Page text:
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Is remote work the future?

Traditional office spaces might soon become a thing of the past. At least, that’s what research and statistics surrounding remote work are showing us. According to a Standford University study, there are plenty of benefits to working remotely, ranging from lower costs to greater autonomy. And with 66% of US companies allowing remote work, as well as 16% operating entirely remotely, it’s apparent that many others agree.

In this Pacific Prime Singapore article, we’ll look at why remote jobs could be the future, and help you find out whether remote working will work for you.

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What is remote work?

Remote work comes in all shapes and sizes. Some people work remotely several times a week while others work in an entirely different country than company headquarters and therefore work remotely all the time. Despite its growing popularity, remote work is still in its early stages, and businesses are trying out different models to find out what works for them. When it comes to successfully working remotely, the following skills are some of the most important:

  • Communication
  • Organizational skills
  • Self-discipline
  • Time management

Remote work training

Companies are starting to spend more on training their employees. Siemens, for example, invests over USD $500 million in work training annually, and employees who work remotely cannot be excluded. TalentMLS Remote Work Survey found that 87% of remote workers receive training on a regular basis and 70% get training straight from their employer.

What’s more, employees who want training but do not get it from their employer can pay for their own courses online (17%). Regardless of who pays for it, remote workers certainly seem to want more training. 67% of remote workers admit to wanting more training for work, and, rather unsurprisingly, 85% do it online.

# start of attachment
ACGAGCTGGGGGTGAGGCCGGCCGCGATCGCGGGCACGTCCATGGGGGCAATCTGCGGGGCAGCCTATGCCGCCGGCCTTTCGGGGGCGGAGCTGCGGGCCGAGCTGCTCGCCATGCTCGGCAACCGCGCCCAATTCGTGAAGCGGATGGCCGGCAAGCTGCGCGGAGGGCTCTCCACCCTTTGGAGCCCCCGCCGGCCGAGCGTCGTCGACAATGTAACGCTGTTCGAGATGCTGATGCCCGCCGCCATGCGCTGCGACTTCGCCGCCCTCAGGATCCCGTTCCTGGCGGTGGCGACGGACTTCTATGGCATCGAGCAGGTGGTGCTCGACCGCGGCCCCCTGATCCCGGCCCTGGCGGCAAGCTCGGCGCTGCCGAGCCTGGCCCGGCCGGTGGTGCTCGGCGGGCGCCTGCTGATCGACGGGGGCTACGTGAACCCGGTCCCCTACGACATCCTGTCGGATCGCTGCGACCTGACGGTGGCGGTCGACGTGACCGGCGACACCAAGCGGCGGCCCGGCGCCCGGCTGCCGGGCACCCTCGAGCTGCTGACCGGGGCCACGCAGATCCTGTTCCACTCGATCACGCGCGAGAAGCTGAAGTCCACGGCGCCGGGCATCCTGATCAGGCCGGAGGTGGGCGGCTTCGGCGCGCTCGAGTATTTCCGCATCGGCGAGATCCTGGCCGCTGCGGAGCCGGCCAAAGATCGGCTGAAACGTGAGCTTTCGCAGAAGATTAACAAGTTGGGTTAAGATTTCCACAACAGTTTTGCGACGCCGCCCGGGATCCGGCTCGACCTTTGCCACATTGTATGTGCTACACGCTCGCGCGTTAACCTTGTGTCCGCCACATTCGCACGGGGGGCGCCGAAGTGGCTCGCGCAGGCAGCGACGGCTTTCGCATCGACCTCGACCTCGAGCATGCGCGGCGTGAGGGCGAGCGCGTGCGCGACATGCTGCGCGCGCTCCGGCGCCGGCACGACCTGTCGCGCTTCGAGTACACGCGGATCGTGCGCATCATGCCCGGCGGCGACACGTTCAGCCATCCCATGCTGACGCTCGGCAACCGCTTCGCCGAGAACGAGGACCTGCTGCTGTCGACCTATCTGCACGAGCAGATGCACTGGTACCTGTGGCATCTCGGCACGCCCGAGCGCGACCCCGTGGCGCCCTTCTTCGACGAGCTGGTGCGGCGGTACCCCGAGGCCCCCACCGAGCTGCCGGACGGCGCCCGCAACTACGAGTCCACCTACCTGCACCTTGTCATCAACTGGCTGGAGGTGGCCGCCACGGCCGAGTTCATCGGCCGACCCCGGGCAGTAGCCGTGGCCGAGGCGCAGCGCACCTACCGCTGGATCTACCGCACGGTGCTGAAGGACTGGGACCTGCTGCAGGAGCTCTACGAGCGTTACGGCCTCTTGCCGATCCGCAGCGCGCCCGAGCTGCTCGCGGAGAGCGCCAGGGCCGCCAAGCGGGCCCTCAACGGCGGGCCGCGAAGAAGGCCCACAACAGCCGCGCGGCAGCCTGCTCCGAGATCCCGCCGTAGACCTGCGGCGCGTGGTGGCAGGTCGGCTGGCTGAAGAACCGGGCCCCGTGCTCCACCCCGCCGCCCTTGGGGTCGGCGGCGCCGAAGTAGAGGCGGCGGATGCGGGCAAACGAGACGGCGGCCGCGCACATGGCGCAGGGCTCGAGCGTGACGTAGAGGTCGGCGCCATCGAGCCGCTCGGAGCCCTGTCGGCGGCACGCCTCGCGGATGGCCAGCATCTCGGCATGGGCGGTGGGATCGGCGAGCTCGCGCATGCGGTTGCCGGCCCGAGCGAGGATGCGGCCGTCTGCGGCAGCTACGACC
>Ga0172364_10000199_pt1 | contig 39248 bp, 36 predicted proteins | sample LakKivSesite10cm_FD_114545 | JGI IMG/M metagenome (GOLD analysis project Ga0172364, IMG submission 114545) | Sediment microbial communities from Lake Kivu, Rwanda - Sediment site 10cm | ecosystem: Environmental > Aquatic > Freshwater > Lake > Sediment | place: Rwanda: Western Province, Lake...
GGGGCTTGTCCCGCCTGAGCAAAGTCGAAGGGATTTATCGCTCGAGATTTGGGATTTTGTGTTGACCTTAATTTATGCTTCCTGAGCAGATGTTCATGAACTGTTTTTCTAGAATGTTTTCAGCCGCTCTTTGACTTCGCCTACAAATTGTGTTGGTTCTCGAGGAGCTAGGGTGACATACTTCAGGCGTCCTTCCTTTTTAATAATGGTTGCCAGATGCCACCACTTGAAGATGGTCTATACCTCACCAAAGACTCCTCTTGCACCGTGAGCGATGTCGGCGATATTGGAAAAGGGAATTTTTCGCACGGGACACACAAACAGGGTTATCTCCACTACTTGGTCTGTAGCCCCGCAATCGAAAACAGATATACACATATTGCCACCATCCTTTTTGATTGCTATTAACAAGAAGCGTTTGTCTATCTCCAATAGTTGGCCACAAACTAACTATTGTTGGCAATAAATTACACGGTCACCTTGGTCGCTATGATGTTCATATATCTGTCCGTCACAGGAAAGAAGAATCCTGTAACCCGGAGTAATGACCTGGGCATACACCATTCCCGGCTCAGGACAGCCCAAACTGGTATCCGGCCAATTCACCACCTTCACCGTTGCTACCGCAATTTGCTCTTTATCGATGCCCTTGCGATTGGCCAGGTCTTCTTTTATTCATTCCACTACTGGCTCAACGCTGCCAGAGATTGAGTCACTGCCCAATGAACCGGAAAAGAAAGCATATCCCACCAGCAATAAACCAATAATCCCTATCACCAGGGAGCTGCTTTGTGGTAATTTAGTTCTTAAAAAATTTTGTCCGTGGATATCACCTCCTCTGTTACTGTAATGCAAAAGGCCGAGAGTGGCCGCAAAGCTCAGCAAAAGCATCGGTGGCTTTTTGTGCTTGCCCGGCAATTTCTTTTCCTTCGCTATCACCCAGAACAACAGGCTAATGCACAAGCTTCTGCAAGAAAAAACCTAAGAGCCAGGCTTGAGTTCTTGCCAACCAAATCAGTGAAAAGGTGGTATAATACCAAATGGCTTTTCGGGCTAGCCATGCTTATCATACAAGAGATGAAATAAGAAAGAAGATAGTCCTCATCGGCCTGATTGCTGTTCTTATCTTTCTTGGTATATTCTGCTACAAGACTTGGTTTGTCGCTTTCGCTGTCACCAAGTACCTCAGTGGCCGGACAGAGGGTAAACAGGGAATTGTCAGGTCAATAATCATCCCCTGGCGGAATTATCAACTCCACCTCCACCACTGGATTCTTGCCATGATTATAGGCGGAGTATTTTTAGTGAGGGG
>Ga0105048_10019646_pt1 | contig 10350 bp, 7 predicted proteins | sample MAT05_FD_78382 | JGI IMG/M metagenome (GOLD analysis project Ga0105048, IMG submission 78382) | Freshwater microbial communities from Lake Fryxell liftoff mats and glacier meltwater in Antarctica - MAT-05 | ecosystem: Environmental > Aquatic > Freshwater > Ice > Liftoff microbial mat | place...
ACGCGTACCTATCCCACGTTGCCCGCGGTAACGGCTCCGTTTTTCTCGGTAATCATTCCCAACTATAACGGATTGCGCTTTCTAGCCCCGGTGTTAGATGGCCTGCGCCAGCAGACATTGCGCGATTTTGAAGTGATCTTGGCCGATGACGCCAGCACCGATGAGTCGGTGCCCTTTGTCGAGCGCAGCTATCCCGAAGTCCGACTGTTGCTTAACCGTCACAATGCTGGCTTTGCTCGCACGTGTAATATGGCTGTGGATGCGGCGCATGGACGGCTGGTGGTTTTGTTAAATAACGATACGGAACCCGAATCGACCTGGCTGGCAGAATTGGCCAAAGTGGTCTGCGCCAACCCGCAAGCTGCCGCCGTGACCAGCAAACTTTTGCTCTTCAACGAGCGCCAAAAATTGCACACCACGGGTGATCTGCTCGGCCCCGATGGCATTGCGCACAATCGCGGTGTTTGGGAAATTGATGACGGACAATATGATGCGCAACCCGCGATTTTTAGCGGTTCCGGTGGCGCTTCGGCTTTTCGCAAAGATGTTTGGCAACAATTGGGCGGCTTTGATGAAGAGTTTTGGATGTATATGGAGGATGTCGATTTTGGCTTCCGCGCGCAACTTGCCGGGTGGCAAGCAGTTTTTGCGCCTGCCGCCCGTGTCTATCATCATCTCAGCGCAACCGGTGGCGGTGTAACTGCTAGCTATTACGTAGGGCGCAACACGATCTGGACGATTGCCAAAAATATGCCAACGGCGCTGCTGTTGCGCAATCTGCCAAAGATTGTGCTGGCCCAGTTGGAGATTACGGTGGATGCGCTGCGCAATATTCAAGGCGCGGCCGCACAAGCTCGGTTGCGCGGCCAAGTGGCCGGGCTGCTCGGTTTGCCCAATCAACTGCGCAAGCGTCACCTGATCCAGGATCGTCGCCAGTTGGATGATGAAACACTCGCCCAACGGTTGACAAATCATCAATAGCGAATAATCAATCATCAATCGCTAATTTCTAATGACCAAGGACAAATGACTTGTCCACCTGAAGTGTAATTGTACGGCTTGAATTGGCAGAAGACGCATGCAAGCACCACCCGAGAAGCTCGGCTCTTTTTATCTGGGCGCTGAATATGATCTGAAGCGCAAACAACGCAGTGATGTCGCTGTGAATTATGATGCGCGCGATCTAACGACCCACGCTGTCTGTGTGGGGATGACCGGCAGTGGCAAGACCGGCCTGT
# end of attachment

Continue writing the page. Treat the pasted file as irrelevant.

Half of the participants (50%) take courses online, 22% learn through their mobile devices, 15% attend seminars, and 13% watch webinars to receive training. Regardless of whether you choose to provide regular training or onboard them, remote workers work in a very different way.

Remote work is a choice

Remote working is becoming increasingly popular. However, the increasing popularity is not solely due to the fact that more companies know what remote work is and choose to operate without a physical office. 85% of those who work remotely say that they chose to work remotely because they wanted to create their own hours, more flexibility, and to enjoy a more carefree way of living.

The remote work myth

60% of remote workers work fixed hours, which means they have to stick to a 9 to 5, five days a week schedule. That type of arrangement is just as inflexible as a regular on-site job. Even so, working from the comfort of your home, in clothes you feel cozy in, makes for a far more enjoyable experience, and could explain why only one-fifth of those who work from home would rather return to an office environment.

Combating remote work loneliness